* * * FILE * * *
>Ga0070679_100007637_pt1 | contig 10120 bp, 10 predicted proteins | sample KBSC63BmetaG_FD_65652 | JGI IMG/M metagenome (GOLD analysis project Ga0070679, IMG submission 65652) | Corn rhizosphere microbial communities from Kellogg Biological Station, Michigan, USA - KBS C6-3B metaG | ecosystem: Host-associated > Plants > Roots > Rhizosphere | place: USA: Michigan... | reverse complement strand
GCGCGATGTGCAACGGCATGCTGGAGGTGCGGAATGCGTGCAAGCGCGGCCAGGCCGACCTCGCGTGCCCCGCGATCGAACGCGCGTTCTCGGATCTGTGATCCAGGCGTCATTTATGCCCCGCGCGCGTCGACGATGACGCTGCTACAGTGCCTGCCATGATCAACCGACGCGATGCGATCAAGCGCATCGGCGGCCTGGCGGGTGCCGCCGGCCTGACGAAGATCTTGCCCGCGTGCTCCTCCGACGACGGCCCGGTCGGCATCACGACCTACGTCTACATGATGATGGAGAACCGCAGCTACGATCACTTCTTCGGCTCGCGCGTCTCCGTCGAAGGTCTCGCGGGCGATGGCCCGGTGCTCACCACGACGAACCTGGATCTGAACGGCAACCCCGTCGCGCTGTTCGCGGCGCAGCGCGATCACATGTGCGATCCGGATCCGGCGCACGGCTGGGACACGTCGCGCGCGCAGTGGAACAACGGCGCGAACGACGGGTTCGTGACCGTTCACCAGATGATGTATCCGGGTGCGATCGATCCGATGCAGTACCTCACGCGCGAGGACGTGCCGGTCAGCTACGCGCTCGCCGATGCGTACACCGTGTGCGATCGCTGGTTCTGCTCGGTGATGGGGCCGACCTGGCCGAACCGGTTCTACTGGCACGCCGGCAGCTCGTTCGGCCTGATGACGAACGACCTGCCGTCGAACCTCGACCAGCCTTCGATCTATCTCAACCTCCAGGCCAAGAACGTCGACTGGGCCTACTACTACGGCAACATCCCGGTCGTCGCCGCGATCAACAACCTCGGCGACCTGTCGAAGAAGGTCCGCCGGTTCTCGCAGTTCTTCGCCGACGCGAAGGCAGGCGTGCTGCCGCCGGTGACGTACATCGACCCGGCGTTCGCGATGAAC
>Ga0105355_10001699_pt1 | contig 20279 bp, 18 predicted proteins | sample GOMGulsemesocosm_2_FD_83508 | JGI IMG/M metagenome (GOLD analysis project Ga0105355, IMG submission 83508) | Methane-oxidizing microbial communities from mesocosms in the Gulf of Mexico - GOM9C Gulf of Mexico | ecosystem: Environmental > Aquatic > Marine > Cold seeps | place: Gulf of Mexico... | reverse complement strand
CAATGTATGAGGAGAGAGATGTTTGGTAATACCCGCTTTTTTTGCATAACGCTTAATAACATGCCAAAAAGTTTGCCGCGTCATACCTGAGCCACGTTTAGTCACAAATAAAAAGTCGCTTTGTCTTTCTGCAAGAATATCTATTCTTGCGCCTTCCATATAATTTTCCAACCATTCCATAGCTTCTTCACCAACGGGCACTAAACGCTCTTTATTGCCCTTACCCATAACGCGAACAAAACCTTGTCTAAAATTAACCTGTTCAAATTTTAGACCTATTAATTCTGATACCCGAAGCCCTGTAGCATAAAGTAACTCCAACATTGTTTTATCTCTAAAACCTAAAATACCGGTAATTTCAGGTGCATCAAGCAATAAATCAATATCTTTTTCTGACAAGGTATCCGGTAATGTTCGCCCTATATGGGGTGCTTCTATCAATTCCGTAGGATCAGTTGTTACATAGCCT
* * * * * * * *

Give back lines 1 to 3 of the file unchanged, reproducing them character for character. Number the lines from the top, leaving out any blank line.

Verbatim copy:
>Ga0070679_100007637_pt1 | contig 10120 bp, 10 predicted proteins | sample KBSC63BmetaG_FD_65652 | JGI IMG/M metagenome (GOLD analysis project Ga0070679, IMG submission 65652) | Corn rhizosphere microbial communities from Kellogg Biological Station, Michigan, USA - KBS C6-3B metaG | ecosystem: Host-associated > Plants > Roots > Rhizosphere | place: USA: Michigan... | reverse complement strand
GCGCGATGTGCAACGGCATGCTGGAGGTGCGGAATGCGTGCAAGCGCGGCCAGGCCGACCTCGCGTGCCCCGCGATCGAACGCGCGTTCTCGGATCTGTGATCCAGGCGTCATTTATGCCCCGCGCGCGTCGACGATGACGCTGCTACAGTGCCTGCCATGATCAACCGACGCGATGCGATCAAGCGCATCGGCGGCCTGGCGGGTGCCGCCGGCCTGACGAAGATCTTGCCCGCGTGCTCCTCCGACGACGGCCCGGTCGGCATCACGACCTACGTCTACATGATGATGGAGAACCGCAGCTACGATCACTTCTTCGGCTCGCGCGTCTCCGTCGAAGGTCTCGCGGGCGATGGCCCGGTGCTCACCACGACGAACCTGGATCTGAACGGCAACCCCGTCGCGCTGTTCGCGGCGCAGCGCGATCACATGTGCGATCCGGATCCGGCGCACGGCTGGGACACGTCGCGCGCGCAGTGGAACAACGGCGCGAACGACGGGTTCGTGACCGTTCACCAGATGATGTATCCGGGTGCGATCGATCCGATGCAGTACCTCACGCGCGAGGACGTGCCGGTCAGCTACGCGCTCGCCGATGCGTACACCGTGTGCGATCGCTGGTTCTGCTCGGTGATGGGGCCGACCTGGCCGAACCGGTTCTACTGGCACGCCGGCAGCTCGTTCGGCCTGATGACGAACGACCTGCCGTCGAACCTCGACCAGCCTTCGATCTATCTCAACCTCCAGGCCAAGAACGTCGACTGGGCCTACTACTACGGCAACATCCCGGTCGTCGCCGCGATCAACAACCTCGGCGACCTGTCGAAGAAGGTCCGCCGGTTCTCGCAGTTCTTCGCCGACGCGAAGGCAGGCGTGCTGCCGCCGGTGACGTACATCGACCCGGCGTTCGCGATGAAC
>Ga0105355_10001699_pt1 | contig 20279 bp, 18 predicted proteins | sample GOMGulsemesocosm_2_FD_83508 | JGI IMG/M metagenome (GOLD analysis project Ga0105355, IMG submission 83508) | Methane-oxidizing microbial communities from mesocosms in the Gulf of Mexico - GOM9C Gulf of Mexico | ecosystem: Environmental > Aquatic > Marine > Cold seeps | place: Gulf of Mexico... | reverse complement strand